Publishers say they're holding back some e-books

AP News
Posted: Dec 09, 2009 3:52 PM

As the market quickens for "e-books," the schedule for their release is slowing down.

Simon & Schuster announced Wednesday that the electronic editions for more than 30 works coming out in the first half of 2010 would not be available until four months after the hardcover. The affected books include novels by Don DeLillo and Mary Higgins Clark and a memoir by Karl Rove.

HarperCollins spokeswoman Erin Crum said the publisher plans to withhold the digital version of five to 10 titles per month, starting next year. And Hachette Book Group USA will delay a "wide selection" of e-books in 2010, spokeswoman Sophie Cottrell said.

Publishers and authors have worried that e-books might hurt sales for hardcovers;, Barnes & and other online retailers commonly price top-selling e-releases at $9.99, which publishers say is too low and could cheapen the value of books overall.

Simon & Schuster CEO Carolyn Reidy said Wednesday that the rise of e-books has led to a "cannibalizing" of new hardcover purchases.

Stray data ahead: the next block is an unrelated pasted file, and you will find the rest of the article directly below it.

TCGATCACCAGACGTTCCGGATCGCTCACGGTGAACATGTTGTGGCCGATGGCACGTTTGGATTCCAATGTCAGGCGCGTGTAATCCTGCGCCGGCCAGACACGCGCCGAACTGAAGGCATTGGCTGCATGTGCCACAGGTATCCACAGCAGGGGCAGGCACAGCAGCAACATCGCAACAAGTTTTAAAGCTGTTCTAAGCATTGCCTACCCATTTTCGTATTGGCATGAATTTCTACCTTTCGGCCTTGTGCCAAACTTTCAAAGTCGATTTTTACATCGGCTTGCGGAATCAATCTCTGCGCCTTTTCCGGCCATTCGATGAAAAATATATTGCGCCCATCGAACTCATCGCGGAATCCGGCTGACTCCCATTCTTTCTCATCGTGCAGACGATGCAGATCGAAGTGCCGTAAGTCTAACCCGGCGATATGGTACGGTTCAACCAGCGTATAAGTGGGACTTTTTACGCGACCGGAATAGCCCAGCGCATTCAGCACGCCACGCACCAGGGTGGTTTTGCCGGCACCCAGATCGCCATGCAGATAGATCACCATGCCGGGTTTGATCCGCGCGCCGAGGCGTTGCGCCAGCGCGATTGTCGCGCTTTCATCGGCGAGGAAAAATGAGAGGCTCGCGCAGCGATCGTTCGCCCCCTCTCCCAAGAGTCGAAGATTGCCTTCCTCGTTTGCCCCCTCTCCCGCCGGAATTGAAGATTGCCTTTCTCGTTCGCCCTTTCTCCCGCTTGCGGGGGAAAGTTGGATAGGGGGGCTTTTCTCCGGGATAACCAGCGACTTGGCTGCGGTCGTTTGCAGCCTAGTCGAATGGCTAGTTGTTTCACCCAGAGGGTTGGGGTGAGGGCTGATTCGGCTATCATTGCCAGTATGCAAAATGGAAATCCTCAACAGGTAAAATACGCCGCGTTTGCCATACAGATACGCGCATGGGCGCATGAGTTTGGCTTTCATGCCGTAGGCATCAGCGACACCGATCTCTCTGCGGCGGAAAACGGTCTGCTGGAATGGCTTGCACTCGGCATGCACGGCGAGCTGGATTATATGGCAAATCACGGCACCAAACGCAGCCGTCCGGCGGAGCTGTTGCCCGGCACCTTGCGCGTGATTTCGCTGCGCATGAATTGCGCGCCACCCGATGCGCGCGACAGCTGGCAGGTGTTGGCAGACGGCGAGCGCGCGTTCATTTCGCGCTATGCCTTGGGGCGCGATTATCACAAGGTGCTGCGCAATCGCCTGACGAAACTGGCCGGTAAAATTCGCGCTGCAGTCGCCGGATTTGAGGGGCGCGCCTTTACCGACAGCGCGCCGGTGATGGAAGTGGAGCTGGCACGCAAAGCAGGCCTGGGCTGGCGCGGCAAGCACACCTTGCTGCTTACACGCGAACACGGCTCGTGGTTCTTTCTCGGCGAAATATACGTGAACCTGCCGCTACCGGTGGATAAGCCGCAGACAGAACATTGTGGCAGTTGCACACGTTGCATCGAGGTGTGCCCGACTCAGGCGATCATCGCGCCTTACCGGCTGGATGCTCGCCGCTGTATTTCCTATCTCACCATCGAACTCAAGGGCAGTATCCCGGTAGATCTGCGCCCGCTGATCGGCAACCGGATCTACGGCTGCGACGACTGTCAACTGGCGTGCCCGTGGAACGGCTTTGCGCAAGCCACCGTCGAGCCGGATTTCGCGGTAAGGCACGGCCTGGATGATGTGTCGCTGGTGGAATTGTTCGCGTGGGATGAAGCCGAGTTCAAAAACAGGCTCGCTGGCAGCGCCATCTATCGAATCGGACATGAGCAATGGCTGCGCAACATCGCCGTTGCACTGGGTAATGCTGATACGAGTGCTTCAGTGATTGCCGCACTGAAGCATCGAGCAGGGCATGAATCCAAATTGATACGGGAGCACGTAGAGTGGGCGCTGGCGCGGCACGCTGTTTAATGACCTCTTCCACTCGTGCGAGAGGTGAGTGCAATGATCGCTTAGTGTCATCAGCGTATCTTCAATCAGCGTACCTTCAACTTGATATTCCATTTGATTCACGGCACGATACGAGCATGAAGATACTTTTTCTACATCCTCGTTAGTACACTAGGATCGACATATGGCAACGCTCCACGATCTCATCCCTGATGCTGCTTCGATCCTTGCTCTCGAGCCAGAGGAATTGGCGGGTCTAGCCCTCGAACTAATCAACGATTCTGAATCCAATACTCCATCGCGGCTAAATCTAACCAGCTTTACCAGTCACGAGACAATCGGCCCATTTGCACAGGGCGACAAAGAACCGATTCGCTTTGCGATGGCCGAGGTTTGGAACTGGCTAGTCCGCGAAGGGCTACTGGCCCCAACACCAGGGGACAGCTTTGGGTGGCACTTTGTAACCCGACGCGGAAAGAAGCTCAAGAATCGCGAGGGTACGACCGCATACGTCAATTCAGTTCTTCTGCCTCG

"We believe that a large portion of the people who have bought e-readers are from the most devoted reading population," Reidy said. "And if they like the e-readers they are naturally going to convert because the e-books are so significantly less expensive."

E-books do expand the market for older books, Reidy added. Readers buying a new fiction work are inspired to buy many of the same author's previous books, or "backlist," in digital format because of the ease of ordering. Previously, buyers might have gone to a retail outlet and bought just one backlist title, she said.

With the digital market estimated at 2 to 5 percent of total sales, more than double from two years ago, e-books were held back for several of the fall's leading titles, including the late Sen. Edward Kennedy's "True Compass," Sarah Palin's "Going Rogue" and Andre Agassi's "Open."

The e-book for the season's most popular release, Dan Brown's "The Lost Symbol," came out at the same time as the hardcover and has sold about 200,000 copies, or about 5 percent of the book's total sales, nearly unthinkable before the rise of the Kindle and other digital devices.

"Authors get the most publicity at launch and need to strike while the iron is hot," Amazon spokesman Andrew Herdener said Wednesday. "If readers can't get their preferred format at that moment, they may buy a different book or just not buy a book at all."

Publisher Doubleday said total sales in North America for Brown's novel have topped 4 million, a number that includes hardcover, audio and digital versions.